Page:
States have been bitterly divided in the past over the ICC, with a section of Africa pitted against Europe and the West over the suspension of the Sudan investigation and the Omar el Bashir warrant of arrest. Similar divisions were apparent when Kenya’s president and deputy president, Uhuru Kenyatta and William Ruto, demanded “special rights” at the court. The controversy consumed lots of meeting hours at the ASP, the legislative and managerial oversight body of the ICC that can change the rules of procedure (and did so to accommodate Kenya’s wishes). Now, diplomats from many different countries — both in Africa and Europe who wish the court well are concerned about what has happened and about the institution’s future.
Unlike in the past when the ICC has been caught in the crosshairs of controversy, there is no division about the need for action. Concerned about the future of the ICC, one African ambassador to The Hague has launched the idea of a retreat of the Bureau of the ASP – a group of elected representatives who manage and plan the annual assembly of states that have signed and ratified or acceded to the Rome Statute — “to discuss what is going wrong and what we need to do to mitigate the negative press and reputation of the ICC”. The idea was unanimously accepted.
The Netherlands, which hosts the ICC, has offered to fund the retreat, a type of events which here often takes the form of a “bosdag” (people who usually see each other in stiffer meeting settings book a day or two in a villa somewhere in the countryside to come together in a more casual, informal atmosphere and draw inspiration from the surroundings like forests – hence the term “bosdag”, literally “forest day”).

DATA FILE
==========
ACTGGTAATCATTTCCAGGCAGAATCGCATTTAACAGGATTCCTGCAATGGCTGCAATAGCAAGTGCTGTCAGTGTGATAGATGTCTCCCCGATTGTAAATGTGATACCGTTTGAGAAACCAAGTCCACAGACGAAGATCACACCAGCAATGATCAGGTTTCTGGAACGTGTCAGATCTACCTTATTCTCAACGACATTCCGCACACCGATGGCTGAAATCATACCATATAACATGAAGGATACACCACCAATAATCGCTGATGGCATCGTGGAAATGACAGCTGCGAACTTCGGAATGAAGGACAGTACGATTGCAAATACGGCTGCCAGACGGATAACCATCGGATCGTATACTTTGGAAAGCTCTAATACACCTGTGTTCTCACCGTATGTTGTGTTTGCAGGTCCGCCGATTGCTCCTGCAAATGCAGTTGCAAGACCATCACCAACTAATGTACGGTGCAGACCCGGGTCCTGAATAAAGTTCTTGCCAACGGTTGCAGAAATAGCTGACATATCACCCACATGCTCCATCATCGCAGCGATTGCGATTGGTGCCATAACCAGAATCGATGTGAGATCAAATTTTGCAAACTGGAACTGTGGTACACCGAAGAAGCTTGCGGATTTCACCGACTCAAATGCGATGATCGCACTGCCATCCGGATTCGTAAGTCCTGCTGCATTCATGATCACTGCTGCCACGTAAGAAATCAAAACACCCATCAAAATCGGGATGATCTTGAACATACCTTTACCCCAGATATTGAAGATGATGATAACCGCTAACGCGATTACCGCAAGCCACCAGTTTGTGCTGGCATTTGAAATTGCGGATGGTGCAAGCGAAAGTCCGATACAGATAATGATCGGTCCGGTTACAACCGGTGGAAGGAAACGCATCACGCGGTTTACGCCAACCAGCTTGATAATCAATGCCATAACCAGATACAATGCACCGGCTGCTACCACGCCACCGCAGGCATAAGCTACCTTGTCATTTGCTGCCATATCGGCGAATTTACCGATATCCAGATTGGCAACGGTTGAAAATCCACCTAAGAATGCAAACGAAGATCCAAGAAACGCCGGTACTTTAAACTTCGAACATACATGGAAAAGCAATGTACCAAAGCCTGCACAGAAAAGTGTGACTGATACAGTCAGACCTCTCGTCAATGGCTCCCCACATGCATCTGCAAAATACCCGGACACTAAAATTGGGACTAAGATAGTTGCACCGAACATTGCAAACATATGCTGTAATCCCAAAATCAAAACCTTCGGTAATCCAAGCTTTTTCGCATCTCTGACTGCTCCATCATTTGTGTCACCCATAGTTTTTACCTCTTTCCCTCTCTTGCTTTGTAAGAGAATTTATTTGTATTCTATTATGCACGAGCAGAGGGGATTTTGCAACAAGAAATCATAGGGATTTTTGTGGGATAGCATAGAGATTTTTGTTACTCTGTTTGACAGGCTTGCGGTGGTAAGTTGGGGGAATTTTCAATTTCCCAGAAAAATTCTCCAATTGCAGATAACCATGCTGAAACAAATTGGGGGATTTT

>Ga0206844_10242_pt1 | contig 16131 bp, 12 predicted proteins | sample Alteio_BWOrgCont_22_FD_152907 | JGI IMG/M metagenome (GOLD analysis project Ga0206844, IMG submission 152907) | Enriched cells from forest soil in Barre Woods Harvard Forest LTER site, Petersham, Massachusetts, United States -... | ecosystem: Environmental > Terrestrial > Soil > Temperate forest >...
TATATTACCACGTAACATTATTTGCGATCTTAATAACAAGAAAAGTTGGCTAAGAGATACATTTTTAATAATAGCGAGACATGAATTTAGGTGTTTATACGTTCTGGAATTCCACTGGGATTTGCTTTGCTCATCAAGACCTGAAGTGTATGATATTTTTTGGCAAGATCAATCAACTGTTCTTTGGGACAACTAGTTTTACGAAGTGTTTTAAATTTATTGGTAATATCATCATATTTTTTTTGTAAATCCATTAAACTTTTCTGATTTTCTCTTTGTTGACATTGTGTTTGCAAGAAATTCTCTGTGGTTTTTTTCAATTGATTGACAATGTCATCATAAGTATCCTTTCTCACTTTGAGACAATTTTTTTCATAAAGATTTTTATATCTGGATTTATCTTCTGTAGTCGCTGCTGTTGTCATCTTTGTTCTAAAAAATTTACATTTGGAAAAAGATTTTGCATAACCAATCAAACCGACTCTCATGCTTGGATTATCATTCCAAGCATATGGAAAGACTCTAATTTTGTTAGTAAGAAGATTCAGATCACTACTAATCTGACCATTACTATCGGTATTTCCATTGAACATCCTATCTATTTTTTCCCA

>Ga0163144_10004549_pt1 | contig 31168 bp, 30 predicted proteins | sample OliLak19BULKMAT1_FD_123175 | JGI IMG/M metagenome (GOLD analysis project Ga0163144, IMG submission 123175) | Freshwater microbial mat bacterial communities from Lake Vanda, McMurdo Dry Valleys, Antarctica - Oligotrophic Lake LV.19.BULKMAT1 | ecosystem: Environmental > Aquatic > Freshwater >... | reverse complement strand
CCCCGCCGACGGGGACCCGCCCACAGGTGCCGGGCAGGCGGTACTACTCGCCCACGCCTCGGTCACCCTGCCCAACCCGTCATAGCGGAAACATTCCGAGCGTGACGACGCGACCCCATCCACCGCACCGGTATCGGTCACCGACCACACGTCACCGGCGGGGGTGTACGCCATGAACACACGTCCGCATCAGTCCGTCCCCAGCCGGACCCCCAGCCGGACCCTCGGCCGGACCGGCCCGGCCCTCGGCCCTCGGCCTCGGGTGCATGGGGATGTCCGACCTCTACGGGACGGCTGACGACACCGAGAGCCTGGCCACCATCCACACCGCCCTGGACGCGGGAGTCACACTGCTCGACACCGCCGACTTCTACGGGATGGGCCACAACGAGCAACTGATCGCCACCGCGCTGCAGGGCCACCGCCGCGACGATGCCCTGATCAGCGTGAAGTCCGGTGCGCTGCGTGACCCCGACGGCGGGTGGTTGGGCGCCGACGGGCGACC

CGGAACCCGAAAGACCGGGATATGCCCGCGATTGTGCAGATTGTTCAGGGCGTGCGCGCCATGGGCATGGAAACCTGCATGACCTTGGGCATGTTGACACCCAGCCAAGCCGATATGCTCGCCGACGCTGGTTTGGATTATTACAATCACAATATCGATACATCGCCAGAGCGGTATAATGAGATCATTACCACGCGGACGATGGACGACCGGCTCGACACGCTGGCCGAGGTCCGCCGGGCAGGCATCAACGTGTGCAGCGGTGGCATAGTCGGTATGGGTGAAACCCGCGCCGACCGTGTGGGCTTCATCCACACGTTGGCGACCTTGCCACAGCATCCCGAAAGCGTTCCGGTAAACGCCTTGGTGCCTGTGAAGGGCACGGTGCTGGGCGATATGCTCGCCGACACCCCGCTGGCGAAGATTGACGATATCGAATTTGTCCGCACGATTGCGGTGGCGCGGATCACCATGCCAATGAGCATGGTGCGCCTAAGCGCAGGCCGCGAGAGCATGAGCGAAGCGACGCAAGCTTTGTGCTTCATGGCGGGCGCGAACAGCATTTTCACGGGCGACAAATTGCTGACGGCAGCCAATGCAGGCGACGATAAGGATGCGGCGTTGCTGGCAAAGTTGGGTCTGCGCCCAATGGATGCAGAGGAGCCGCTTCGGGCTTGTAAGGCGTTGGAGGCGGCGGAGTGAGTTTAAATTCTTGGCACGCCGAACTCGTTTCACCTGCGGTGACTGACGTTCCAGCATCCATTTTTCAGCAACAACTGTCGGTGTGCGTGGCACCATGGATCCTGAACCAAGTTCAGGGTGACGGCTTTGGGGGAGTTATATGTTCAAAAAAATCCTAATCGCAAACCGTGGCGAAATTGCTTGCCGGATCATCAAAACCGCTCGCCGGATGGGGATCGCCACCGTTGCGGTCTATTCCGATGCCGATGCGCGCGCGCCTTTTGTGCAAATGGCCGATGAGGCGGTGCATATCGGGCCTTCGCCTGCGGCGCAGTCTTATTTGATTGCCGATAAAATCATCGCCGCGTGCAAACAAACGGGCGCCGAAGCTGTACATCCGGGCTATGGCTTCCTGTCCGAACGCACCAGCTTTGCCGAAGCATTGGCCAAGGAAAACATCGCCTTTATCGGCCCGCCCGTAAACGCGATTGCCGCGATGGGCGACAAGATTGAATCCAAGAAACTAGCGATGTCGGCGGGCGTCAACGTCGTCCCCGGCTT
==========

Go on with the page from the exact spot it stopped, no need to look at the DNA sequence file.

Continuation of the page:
“We shall remain actively involved in the process of looking for improvements to the system,” said another diplomat of a European state.“Some of these steps and decisions are a missed opportunity,” a European diplomat acknowledged analyzing the situation which has arisen.
Sovereign equality of independent states is a basic principle of international relations and international law, but it seems that some states can be more equal than others when they have more bullying power or money. Some diplomats wonder if the fact that Japan and the Japanese are treated with more leniency than others is because Japan is the biggest contributor to the ICC budget. Earlier, Japan got something done which no other state ever succeeded in doing: it got a non-lawyer elected as a judge of the ICC. Some diplomats, who had to participate in the process, say how uncomfortable they still are with this.